Opinion

Israel Hayom

Nation-state law: More than just a declaration

As far as the Palestinians are concerned, ‎Palestinian nationality is permitted, but Jewish ‎nationality is forbidden.

Palestinians clash with security forces during a protest to mark the 70th anniversary of the “nakba” (“catastrophe”), the term used to mark the events leading to Israel’s founding in 1948, in the West Bank city of Bethlehem, May 15, 2018. Photo by Wisam ashlamoun/Flash90.
Palestinians clash with security forces during a protest to mark the 70th anniversary of the “nakba” (“catastrophe”), the term used to mark the events leading to Israel’s founding in 1948, in the West Bank city of Bethlehem, May 15, 2018. Photo by Wisam ashlamoun/Flash90.
(Israeli American Council)
Reuven Berko
Dr. Reuven Berko was the adviser on Arab affairs to the Jerusalem district police and a writer for Israel Hayom.

The attacks carried out by Palestinian terrorist ‎organizations against Israel over the years have ‎successfully explained Israel’s defensive and ‎retaliatory measures. As part of these measures, ‎terrorist cells were eliminated, Qassam rockets were ‎destroyed, terrorist tunnels were blown up, and ‎currently, Israel is fending off Hamas’s border riots ‎and arson terrorism campaigns, all while ‎simultaneously fighting international hypocrisy ‎calling for “proportional response” and treacherous ‎Palestinian subversion.‎

Against the backdrop of this struggle, a political ‎firestorm raged over the approval of the nation-state law—an operative defense measure. While ‎Israel is busy defending itself on various levels on ‎the ground, the traditional chorus of critics ‎asserts that passing legislation that defines Israel ‎as the nation-state of the Jewish people is “racist, ‎fascist, discriminatory, declarative and hollow.” ‎

How did these haters turn a legitimate democratic ‎decision into a “fascist” declaration?‎

A short review of the history and the works of the ‎three monotheistic religions should remind us all of ‎the most natural and legitimate conclusion: There is ‎nothing new in the nation-state law. A Palestinian ‎state never existed here, but a Jewish state did, ‎and Judaism, Christianity and Islam all predicted its ‎resurrection.‎ Nowhere in the scripture of all three does anyone ‎mention the Palestinians—those who have betrayed ‎their hosts in Kuwait, Jordan, Syria, Lebanon and ‎now, Israel.‎

History reminds us of the 1947 Partition Plan, which ‎sought to establish neighboring Jewish and Arab ‎states in the Land of Israel. Even this plan made no ‎mention of “Palestine,” regardless of the fact that ‎the Arabs turned it down. Arab armies then tried to ‎destroy us, but despite their effort, the ‎Declaration of Independence was signed, asserting ‎Israel’s nature as a Jewish state committed to ‎preserve the equality and rights of the minorities ‎living here.‎

Even Palestinian leader Yasser Arafat, in one of his ‎pre-Oslo Accords speeches in the early 1990s, ‎acknowledged that Israel is a Jewish state.‎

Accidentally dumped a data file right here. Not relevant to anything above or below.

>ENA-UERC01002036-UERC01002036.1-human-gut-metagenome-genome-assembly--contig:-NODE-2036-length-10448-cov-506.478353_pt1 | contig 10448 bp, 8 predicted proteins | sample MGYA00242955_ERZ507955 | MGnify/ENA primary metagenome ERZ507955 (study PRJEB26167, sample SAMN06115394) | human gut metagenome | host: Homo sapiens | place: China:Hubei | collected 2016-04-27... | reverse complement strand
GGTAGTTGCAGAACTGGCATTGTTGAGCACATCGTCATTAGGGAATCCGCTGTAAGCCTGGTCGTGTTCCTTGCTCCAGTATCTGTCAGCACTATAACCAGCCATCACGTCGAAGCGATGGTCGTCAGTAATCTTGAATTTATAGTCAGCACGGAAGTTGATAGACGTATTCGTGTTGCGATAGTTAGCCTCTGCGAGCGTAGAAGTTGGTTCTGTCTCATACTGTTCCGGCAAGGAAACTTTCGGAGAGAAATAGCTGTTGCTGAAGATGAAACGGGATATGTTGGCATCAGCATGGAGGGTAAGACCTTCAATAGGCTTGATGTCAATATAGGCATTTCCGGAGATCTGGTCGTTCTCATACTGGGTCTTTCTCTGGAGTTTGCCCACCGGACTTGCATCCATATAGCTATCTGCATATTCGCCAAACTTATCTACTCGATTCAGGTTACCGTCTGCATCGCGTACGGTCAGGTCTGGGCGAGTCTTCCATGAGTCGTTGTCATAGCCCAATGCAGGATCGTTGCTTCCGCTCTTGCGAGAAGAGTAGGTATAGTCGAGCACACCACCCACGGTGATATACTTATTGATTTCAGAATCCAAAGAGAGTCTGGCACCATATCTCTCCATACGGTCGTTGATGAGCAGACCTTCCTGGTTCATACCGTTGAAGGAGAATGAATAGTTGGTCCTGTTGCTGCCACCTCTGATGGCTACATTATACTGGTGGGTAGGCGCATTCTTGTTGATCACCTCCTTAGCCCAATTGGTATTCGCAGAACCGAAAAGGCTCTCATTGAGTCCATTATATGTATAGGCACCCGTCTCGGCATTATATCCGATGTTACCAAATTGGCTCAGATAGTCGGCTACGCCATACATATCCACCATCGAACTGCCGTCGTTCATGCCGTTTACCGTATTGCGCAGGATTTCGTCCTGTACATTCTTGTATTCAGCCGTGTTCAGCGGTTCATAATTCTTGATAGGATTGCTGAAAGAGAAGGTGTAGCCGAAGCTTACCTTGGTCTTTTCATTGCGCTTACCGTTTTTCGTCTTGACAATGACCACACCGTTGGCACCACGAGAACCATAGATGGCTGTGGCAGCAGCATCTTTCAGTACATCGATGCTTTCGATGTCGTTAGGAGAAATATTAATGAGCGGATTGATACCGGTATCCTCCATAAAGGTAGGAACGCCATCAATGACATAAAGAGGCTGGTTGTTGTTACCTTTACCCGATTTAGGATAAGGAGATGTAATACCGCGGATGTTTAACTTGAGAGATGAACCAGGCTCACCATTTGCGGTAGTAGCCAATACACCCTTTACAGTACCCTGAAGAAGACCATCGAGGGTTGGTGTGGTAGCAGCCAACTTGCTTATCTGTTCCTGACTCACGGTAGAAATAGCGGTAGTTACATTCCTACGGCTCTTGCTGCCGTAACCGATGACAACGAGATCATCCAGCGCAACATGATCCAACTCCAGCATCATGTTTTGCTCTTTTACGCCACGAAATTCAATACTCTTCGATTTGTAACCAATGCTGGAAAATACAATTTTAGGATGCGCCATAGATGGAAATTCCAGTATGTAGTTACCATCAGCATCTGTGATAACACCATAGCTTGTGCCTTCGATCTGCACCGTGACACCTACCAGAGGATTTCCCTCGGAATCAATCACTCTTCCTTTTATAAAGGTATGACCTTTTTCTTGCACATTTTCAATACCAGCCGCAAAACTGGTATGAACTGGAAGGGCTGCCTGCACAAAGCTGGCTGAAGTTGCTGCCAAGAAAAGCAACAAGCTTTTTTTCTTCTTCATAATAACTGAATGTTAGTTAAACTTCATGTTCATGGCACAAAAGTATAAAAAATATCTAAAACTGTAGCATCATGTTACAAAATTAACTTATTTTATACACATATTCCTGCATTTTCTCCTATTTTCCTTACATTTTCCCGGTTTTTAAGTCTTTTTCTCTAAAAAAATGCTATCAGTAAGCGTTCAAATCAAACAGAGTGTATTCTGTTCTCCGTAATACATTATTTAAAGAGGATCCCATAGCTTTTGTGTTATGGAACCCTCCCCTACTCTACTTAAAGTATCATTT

So why did we need the nation-state law to begin ‎with?‎

The Arab rejection of the Jewish state in 1948 and ‎the call for its destruction stemmed from political ‎considerations, but mainly for Islamic reasons: The ‎Palestinians (and the Islamists) perceive the Jews ‎not as a nation entitled to a homeland, but as a ‎religious community forever fallen out of grace. ‎This is why Palestinian Authority leader Mahmoud ‎Abbas refuses to recognize Israel as a Jewish ‎state, despite the nobility of our Declaration of ‎Independence.‎

It is well known that Arab countries are Islamic and ‎European countries are Christian. No one but radical ‎Islamist groups challenges this reality. As far as ‎the international community is concerned, nothing is ‎more valid than the attempt, failed as it may be, to ‎assemble a divided mob, devoid of any shared ‎history, define it as the “Palestinian nation” and ‎give it—for the first time in history—a ‎Palestinian nation-state. ‎

In stark contrast, when a Jewish majority in the ‎Knesset defined Israel as the nation-state of the ‎Jewish people, dedicated to preserving the rights ‎and equality of the minorities living within it, the ‎move evoked global wrath.‎

The newly formed Palestinians have been dreaming that Israel would be defeated militarily, defeated ‎by Palestinian terror, fall prey to international ‎isolation or implode over terrorist intifadas, the ‎leftist opposition or the High Court of Justice’s ‎judicial overreach. As their illusions deflated one ‎by one, they began dreaming of a Palestinian ‎terrorist state “alongside Israel,” which would then ‎strive to destroy it with the help of the ‎Palestinian national minority within.‎

As far as the Palestinians are concerned, ‎Palestinian nationality is permitted but Jewish ‎nationality is forbidden. ‎

This is why the nation-state law is imperative and ‎it is not merely declarative: The law defines Israel ‎as the “nation-state” of the Jewish people, thus ‎putting the brakes on the Palestinian’s subversive ‎plans. Let’s see the High Court of Justice repeal ‎that.

Dr. Reuven Berko was the adviser on Arab affairs to the Jerusalem district police and a writer for Israel Hayom.

The opinions and facts presented in this article are those of the author, and neither JNS nor its partners assume any responsibility for them.
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